Why do leaves change colour in the fall?
What You Need
- Fresh, green tree leaf (maple tree leaves works well)
- Strip of coffee filter paper (approximately 3-4cm wide and 10–15 cm long)
- Larger, thick coin
- Rubbing alcohol (isopropyl alcohol) available at most pharmacies
- Flat container at least 5 cm deep
- Table cloth or newspaper (for the mess)
Wear safety goggles when working with isopropyl alcohol and work in a well-ventilated space. Make sure to wash your hands with soap and water after the experiment.
What to Do
- Cover the table with a table cloth, or some other protector (newspaper).
- Place the strip of coffee filter paper on the table, with one of the small edges closest to you.
- Put the leaf over the filter paper at the end nearest you, 2 cm from the edge of the paper.
- Using the edge of the coin, roll it across the leaf from one side to the other on the filter paper. Aim to make the line 2 cm from the end of the paper. Let the pigment dry. Repeat 2-3 times on the same spot. Make sure the pigment is completely dry before beginning the next step.
- Pour about 2 cm of rubbing alcohol into the flat container.
- Carefully place the very edge of the filter paper closest to the green line into the alcohol. Do not allow the green line to touch the alcohol. Rest of top of the paper on the rim of the container. (See the diagram)
- Wait 30-60 minutes until the alcohol has travelled to the top of the filter paper.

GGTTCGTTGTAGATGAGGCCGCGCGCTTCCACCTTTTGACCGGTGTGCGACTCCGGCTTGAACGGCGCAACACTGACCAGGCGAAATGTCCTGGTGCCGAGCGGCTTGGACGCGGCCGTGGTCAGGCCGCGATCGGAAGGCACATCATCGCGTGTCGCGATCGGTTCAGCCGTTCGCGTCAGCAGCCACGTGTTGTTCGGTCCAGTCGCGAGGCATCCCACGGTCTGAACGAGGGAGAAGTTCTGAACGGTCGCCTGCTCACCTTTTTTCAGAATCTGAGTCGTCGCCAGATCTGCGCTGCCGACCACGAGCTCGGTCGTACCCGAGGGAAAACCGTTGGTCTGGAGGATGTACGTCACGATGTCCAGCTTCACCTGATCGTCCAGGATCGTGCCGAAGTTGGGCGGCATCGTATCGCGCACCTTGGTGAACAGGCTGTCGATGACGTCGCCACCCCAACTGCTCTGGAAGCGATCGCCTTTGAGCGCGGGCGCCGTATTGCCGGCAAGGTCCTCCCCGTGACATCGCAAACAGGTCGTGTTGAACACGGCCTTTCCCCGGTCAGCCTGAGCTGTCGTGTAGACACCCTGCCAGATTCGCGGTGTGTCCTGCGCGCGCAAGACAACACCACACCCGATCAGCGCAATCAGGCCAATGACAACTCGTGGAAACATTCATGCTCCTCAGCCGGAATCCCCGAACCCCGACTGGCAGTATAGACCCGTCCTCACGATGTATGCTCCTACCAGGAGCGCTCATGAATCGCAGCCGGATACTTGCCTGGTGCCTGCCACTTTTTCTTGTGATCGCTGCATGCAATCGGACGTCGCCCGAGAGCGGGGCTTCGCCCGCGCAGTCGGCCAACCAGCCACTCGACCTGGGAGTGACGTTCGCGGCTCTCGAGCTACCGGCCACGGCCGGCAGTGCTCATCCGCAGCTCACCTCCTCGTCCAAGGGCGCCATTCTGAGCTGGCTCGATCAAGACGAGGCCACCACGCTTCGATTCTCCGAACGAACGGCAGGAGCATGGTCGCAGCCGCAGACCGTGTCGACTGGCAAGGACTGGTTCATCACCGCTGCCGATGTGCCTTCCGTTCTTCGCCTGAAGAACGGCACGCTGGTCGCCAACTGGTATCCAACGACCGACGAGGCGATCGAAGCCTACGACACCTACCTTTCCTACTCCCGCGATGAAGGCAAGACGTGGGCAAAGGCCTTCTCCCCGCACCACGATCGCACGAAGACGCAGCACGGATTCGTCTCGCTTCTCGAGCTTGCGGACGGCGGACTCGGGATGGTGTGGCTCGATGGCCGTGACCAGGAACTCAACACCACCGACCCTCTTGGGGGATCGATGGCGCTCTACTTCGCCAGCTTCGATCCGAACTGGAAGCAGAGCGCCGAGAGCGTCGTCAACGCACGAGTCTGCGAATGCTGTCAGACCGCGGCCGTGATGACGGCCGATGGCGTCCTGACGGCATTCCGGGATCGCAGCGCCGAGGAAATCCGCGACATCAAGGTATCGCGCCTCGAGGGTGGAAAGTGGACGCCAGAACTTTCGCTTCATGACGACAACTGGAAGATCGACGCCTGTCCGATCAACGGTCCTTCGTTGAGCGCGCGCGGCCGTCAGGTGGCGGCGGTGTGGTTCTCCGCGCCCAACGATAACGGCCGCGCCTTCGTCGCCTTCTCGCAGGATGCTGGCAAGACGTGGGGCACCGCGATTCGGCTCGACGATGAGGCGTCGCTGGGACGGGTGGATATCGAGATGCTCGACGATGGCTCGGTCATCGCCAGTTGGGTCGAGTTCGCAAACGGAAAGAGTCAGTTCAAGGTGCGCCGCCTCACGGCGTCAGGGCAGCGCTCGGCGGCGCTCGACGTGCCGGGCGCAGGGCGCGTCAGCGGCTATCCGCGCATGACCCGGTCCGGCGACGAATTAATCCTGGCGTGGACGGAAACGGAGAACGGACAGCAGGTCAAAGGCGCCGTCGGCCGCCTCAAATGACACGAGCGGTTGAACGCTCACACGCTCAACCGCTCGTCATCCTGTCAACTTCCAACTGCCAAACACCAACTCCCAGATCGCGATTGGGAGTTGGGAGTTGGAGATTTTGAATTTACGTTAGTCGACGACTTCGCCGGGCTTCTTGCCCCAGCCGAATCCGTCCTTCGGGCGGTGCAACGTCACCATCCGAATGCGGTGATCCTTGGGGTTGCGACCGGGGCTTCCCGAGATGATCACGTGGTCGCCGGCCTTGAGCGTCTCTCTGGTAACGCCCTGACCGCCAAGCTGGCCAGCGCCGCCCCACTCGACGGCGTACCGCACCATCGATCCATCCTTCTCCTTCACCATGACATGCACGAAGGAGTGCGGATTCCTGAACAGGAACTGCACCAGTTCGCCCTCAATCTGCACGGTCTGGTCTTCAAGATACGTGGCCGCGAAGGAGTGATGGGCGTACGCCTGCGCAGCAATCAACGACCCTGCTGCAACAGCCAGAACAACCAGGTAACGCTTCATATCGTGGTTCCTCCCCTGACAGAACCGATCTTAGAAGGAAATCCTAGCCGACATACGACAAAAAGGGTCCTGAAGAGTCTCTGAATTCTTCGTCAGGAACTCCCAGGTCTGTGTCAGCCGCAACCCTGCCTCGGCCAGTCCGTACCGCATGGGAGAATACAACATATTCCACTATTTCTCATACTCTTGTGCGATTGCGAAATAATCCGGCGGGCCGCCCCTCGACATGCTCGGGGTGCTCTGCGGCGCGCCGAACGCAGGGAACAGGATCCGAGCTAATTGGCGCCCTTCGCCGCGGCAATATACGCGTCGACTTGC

- Remove the paper from the alcohol, let dry and examine. What do you see? What happened to the green line? How many colours do you see?
In the fall, the leaves on trees change colour. These colours range from yellow to a dark, rich red-orange. The colours depend on the time of year, and on the species of tree you are looking at. In the spring and summer, the leaves are green because of the presence of a pigment called chlorophyll. All of the plant pigments that create the other colours that appear in the fall are actually present all of the time. However, there is so much chlorophyll that the green colour masks all of these other colours. In the fall, there is less sun and water for the trees to perform photosynthesis and make nutrients for themselves. As a result, the green chlorophyll pigment breaks down first, allowing the colours of the other pigments to be seen.
The process you performed on the fresh leaf, called chromatography, will separate out the chemicals, or plant pigments, that make all of these different colours. What you will see is the spectrum of colours that that particular leaf would have changed to in the fall.
Why does it matter?
The pigments in plants perform different important functions. Chlorophyll and carotenoids (red, orange or yellow pigments) are involved in the process of photosynthesis, which makes food energy for growth. Carotenoids also help protect a plant from light damage. Pigments called flavonoids are responsible for the bright colours that attract pollinators to flowers so that the plant can reproduce to make fruit and seeds.
Colourful plants are not only nice to look at! When we eat colourful fruits and vegetables we can benefit from the antioxidant properties of plant pigments, which help protect our cells and even reduce the risk of certain cancers.
- Try the chromatography process with a variety of leaves - even spinach!
- If the trees have already started changing colours, perform chromatography on both a red leaf and a green leaf. Are the results different?
- Learn more about Plant Pigments in this backgrounder from Tomatosphere™